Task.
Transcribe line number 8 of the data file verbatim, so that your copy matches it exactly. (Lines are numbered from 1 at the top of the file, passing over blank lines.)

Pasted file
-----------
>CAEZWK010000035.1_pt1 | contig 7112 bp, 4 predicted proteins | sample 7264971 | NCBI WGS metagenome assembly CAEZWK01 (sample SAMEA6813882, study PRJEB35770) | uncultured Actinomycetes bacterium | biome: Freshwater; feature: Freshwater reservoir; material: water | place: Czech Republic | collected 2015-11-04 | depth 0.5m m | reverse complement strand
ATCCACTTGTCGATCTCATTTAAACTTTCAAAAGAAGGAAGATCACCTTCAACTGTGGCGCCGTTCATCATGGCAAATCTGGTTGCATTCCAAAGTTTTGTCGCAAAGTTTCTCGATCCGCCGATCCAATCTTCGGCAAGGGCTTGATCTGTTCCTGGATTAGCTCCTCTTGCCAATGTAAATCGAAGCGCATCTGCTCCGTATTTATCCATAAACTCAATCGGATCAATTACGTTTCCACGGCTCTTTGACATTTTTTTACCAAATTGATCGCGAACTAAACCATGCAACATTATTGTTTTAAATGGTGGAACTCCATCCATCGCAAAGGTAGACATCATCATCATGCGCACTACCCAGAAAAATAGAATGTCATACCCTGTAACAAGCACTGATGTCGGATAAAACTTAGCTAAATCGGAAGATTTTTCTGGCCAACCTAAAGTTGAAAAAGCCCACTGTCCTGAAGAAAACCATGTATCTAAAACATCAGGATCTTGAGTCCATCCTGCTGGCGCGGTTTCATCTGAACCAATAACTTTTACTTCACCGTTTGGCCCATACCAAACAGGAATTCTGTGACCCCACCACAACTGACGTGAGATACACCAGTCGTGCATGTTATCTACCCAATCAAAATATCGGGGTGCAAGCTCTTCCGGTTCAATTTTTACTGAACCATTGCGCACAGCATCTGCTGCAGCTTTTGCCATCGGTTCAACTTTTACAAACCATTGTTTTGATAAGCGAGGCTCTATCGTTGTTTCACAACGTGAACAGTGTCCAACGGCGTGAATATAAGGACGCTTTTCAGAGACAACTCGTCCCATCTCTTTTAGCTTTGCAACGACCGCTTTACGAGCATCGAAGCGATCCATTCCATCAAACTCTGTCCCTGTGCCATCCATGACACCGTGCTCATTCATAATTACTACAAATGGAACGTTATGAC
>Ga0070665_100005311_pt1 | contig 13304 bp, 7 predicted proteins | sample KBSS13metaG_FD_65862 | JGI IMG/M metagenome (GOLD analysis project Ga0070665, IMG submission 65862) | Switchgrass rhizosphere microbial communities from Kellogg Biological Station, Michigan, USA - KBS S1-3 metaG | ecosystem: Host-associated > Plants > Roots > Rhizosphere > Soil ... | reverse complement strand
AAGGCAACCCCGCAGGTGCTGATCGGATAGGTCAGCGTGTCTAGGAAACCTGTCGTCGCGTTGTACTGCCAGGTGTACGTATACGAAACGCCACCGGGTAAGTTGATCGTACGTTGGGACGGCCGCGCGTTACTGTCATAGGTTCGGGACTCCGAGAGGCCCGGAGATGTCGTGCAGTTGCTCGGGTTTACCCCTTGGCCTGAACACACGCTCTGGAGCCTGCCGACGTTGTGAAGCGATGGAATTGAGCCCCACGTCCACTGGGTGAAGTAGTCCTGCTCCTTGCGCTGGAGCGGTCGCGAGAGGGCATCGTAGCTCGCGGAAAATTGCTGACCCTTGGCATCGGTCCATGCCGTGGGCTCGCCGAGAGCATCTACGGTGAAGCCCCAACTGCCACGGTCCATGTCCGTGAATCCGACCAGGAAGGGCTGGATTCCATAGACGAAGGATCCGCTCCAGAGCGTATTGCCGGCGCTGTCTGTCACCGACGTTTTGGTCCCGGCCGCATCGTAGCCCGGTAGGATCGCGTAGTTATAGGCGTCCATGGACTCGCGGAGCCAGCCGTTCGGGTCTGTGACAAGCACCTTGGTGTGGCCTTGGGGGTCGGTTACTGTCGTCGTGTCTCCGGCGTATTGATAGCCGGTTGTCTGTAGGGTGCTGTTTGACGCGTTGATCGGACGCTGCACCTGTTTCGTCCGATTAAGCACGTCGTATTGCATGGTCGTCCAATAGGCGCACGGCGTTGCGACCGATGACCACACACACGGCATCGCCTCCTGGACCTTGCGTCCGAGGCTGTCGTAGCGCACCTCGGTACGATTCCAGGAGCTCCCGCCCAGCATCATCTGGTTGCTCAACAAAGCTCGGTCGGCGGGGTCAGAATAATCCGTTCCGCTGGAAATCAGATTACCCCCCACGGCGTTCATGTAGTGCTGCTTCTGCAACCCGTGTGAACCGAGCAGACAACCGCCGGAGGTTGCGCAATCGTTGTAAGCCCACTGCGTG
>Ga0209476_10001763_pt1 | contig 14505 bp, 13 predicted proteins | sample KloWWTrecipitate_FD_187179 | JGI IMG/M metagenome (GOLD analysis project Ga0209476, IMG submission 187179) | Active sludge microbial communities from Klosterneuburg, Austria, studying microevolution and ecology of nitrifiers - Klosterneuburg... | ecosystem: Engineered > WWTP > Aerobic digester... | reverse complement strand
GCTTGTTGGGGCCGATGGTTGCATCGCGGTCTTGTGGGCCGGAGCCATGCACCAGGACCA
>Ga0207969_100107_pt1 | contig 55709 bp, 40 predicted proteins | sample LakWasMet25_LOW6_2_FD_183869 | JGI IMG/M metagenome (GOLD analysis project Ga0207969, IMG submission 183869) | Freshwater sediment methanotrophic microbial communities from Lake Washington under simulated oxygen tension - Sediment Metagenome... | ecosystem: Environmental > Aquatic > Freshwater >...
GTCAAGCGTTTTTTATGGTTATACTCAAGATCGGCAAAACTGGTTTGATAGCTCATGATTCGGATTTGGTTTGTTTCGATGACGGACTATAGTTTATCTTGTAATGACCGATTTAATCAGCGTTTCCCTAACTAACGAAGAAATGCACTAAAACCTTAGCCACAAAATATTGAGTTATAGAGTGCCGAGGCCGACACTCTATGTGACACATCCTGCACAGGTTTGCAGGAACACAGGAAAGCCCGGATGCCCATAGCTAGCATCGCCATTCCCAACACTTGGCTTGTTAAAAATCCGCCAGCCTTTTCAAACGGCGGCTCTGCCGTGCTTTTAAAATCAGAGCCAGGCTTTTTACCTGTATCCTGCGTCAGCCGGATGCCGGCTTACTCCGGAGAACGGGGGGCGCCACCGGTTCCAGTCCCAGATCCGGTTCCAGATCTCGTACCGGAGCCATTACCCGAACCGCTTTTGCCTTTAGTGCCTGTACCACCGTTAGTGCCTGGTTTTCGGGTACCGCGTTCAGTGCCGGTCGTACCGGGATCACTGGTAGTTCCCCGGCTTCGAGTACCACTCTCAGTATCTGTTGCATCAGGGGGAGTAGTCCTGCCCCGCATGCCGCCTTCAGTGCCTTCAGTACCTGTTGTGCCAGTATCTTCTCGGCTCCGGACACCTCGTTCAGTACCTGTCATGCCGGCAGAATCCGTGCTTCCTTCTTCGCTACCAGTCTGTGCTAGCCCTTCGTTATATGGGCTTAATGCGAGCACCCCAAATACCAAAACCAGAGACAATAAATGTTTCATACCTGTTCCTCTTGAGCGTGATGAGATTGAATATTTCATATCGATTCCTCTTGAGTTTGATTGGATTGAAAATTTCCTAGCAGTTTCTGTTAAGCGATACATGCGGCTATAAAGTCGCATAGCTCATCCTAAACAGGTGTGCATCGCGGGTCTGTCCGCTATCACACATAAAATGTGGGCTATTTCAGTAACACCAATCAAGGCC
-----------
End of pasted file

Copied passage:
GTCAAGCGTTTTTTATGGTTATACTCAAGATCGGCAAAACTGGTTTGATAGCTCATGATTCGGATTTGGTTTGTTTCGATGACGGACTATAGTTTATCTTGTAATGACCGATTTAATCAGCGTTTCCCTAACTAACGAAGAAATGCACTAAAACCTTAGCCACAAAATATTGAGTTATAGAGTGCCGAGGCCGACACTCTATGTGACACATCCTGCACAGGTTTGCAGGAACACAGGAAAGCCCGGATGCCCATAGCTAGCATCGCCATTCCCAACACTTGGCTTGTTAAAAATCCGCCAGCCTTTTCAAACGGCGGCTCTGCCGTGCTTTTAAAATCAGAGCCAGGCTTTTTACCTGTATCCTGCGTCAGCCGGATGCCGGCTTACTCCGGAGAACGGGGGGCGCCACCGGTTCCAGTCCCAGATCCGGTTCCAGATCTCGTACCGGAGCCATTACCCGAACCGCTTTTGCCTTTAGTGCCTGTACCACCGTTAGTGCCTGGTTTTCGGGTACCGCGTTCAGTGCCGGTCGTACCGGGATCACTGGTAGTTCCCCGGCTTCGAGTACCACTCTCAGTATCTGTTGCATCAGGGGGAGTAGTCCTGCCCCGCATGCCGCCTTCAGTGCCTTCAGTACCTGTTGTGCCAGTATCTTCTCGGCTCCGGACACCTCGTTCAGTACCTGTCATGCCGGCAGAATCCGTGCTTCCTTCTTCGCTACCAGTCTGTGCTAGCCCTTCGTTATATGGGCTTAATGCGAGCACCCCAAATACCAAAACCAGAGACAATAAATGTTTCATACCTGTTCCTCTTGAGCGTGATGAGATTGAATATTTCATATCGATTCCTCTTGAGTTTGATTGGATTGAAAATTTCCTAGCAGTTTCTGTTAAGCGATACATGCGGCTATAAAGTCGCATAGCTCATCCTAAACAGGTGTGCATCGCGGGTCTGTCCGCTATCACACATAAAATGTGGGCTATTTCAGTAACACCAATCAAGGCC